His script, however theatrical it may be, is utterly stupendous – easily the early front-runner for my favourite script of the year, and most likely earning Kenneth Lonergan a trip up to the Dolby stage at the end of February as well. I do have issues with it: a lot of the sub-plots feel narratively irrelevant, but they provide a lot of colour and make the world this story inhabits have even greater clarity, and as Manchester is a character study more than anything it can be overlooked. Also, this movie is as bleak as Jack Kerouac in a black raincoat on a cold and damp December day, and there isn’t a whole lot of let-up either, so Manchester (with its runtime of something like 2 hours and 20 minutes, a marathon of a film by any definition) can feel like a major grind at times. However, what else are we to expect from a film concerned with grief? Lonergan captures the feeling of small-town life and of ordinary people in Manchester, going through tough times personally without their obstacles having to be Earth-bound asteroids or Earth-sized superweapons. Every supporting character is another unique individual that is greatly watchable; their brilliance comes performed by actors doing superb work under Lonergan’s direction. Lee’s ex-wife is a feisty yet (like everybody in this film seems to be) tragic Michelle Williams, who is absolutely superb in the role of a woman trying to blank out old times but struggling in her new life – she’s been nominated for Oscars before, and her vivid work here should see her receive the honour again. But perhaps even more impressive is young Lucas Hedges, who plays a young man made fatherless who Lee is forced to become the legal guardian of – Hedges announces himself here as an acutely capable performer with a confident display, and he not only delivers Lonergan’s extraordinary dialogue terrifically and bounces off of the stupendous Affleck, but the pair chart the way their relationship develops perfectly – here’s hoping the young star gets many more roles in the future.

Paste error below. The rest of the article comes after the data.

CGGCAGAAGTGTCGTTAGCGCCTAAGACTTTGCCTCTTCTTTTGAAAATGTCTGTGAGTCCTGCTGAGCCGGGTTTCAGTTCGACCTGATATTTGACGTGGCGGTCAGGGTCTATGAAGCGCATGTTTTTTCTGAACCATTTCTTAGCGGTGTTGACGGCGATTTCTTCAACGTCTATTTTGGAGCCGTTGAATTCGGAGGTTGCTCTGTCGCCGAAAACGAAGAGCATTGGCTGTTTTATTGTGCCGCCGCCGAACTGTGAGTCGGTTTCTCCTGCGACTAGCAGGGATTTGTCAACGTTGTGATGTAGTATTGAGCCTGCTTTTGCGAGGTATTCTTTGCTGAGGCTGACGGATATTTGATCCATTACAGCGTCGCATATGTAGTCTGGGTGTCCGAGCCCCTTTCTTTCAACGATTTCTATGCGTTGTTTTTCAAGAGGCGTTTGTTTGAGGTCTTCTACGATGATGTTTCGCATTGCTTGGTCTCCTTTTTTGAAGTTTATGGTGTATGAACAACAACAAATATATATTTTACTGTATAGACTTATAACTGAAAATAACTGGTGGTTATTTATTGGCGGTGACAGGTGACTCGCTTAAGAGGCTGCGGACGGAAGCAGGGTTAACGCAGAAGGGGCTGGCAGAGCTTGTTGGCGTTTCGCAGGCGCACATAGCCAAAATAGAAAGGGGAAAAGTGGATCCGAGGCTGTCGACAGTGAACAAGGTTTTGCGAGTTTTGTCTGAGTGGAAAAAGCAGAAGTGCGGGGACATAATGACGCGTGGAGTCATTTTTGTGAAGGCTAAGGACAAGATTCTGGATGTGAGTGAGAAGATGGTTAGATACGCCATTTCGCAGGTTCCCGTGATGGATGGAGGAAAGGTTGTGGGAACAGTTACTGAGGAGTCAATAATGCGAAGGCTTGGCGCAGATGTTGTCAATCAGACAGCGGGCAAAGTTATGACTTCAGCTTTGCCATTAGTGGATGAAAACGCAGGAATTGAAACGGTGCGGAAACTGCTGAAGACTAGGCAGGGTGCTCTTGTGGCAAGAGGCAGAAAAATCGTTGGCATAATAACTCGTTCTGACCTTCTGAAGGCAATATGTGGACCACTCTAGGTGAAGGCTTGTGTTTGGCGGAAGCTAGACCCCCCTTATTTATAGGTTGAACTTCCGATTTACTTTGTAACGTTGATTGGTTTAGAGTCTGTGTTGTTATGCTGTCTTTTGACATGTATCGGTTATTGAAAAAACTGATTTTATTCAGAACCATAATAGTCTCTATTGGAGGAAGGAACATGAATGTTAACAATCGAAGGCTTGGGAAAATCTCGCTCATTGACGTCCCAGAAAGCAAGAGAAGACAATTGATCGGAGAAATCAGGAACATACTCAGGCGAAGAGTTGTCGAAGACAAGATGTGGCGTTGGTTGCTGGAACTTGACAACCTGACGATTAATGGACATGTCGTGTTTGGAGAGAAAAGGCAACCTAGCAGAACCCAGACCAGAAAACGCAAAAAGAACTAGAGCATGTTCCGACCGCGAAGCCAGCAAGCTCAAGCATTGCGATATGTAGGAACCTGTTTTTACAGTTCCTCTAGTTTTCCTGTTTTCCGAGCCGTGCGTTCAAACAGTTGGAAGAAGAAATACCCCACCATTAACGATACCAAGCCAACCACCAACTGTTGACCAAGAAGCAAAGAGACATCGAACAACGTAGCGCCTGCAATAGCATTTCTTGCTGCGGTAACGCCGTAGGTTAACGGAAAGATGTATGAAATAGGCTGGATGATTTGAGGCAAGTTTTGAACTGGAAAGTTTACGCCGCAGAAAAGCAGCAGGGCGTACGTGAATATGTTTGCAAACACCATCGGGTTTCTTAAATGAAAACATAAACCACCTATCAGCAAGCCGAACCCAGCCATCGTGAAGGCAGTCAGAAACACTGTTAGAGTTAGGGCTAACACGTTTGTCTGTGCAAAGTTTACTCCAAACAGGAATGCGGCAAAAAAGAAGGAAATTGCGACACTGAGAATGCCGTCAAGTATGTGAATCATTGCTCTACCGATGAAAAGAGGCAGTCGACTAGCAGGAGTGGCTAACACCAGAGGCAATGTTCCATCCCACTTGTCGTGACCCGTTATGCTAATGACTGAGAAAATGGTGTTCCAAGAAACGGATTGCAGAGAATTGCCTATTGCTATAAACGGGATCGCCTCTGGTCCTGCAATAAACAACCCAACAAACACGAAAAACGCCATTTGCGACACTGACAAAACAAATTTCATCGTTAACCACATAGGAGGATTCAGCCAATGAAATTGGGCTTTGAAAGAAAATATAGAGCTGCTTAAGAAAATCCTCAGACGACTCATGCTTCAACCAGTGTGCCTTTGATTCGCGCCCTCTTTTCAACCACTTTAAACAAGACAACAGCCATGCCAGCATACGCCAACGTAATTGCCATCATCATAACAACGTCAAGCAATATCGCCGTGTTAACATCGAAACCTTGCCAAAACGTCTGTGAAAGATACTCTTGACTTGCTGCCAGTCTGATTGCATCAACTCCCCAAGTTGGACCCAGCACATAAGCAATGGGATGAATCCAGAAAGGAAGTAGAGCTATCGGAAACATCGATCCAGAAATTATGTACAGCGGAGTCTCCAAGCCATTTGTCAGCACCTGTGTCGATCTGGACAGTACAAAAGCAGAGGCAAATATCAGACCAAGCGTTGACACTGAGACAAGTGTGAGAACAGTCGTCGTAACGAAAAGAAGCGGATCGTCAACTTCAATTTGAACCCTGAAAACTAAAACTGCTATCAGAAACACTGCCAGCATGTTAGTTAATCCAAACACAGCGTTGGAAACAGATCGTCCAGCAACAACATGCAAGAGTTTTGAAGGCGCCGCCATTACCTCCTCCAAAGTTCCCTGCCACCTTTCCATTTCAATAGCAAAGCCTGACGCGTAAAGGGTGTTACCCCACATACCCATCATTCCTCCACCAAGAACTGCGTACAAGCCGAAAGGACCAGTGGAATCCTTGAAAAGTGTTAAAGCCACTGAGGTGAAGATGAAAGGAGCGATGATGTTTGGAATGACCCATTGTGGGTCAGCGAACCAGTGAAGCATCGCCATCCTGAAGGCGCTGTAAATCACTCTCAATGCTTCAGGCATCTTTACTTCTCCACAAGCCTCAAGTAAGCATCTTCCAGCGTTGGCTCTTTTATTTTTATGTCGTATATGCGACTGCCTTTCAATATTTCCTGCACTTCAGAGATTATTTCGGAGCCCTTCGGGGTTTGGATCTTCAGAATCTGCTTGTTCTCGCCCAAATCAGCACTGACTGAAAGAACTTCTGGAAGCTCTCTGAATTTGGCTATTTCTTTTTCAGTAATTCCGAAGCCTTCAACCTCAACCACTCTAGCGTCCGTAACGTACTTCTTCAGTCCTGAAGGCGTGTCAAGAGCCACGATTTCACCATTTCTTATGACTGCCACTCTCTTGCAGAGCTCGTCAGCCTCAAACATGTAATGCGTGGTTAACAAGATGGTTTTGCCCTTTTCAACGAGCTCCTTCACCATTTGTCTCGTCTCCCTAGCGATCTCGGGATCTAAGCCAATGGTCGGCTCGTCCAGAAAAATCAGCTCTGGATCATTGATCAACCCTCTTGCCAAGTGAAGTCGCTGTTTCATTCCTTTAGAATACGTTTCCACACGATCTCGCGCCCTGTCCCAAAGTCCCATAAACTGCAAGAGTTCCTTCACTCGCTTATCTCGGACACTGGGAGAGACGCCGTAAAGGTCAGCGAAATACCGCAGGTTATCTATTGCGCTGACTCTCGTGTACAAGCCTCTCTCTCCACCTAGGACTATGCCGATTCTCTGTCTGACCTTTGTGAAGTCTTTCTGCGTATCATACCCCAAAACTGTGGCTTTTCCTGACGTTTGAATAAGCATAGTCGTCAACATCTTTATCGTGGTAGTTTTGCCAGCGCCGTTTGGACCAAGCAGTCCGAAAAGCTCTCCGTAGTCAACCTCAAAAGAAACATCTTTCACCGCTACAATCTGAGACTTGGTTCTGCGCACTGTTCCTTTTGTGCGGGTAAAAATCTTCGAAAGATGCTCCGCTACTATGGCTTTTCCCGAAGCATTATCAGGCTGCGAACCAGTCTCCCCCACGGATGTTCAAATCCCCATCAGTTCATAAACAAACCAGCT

But for all of my praises, something in the back of my head still eats away at me when thinking about Manchester by the Sea. While I will admit that this film is a brilliant piece of drama and a terrific character study to boot, its a film I couldn’t quite crack. I still can’t quite work out why – Manchester is a piece of drama that I respect with everything I have, and yet I felt more like I was having a film thrown at me rather than me being able to dive into it. And while the characters are superbly well-rounded and meaty, I didn’t really like any of them – I was impressed by their quality, but the story never quite invested me, and felt more like a collection of brilliant scenes rather than a driving narrative. Then again, while I personally may not have been struck by Manchester by the Sea on an emotional level, the person to my left spent most of the 140 minute run-time leaking like a bucket that’s been through the Vietnam war and back, as did many others – maybe I’m just a heartless cynic? I definitely recommend this one though – its as good an exploration of guilt and grief as you may ever see, and as theatrical as it may be there’s plenty to stick your teeth into. My issue simply remains that I couldn’t justify why it was a movie, or why I was supposed to care about the story – I saw it, and I saw it for all of its quality, but I didn’t feel it in my gut, and I confess that through some of the more protracted scenes that I was bored a fair bit, and I just couldn’t see where the plot was going to actually do something rather than let things flow. Scenes on their own can be worth their weight in gold but without much really happening it can be easy to lose sight of where a movie is going, and that happened a fair few times for me. I think Affleck is utterly utterly brilliant, as are Williams and Hedges who also impress enough to justify potential Oscar love, and Lonergan succeeds completely in creating a really spectacular piece of stage drama. But in a sense it feels just a little bit too staged. In my opinion, if you want to spend 2 and a half hours of my life trying to move me, move the camera first.
BEST WATCHED: At a matinee performance at a London theatre.
Manchester by the Sea opens in UK cinemas nationwide on January 13th.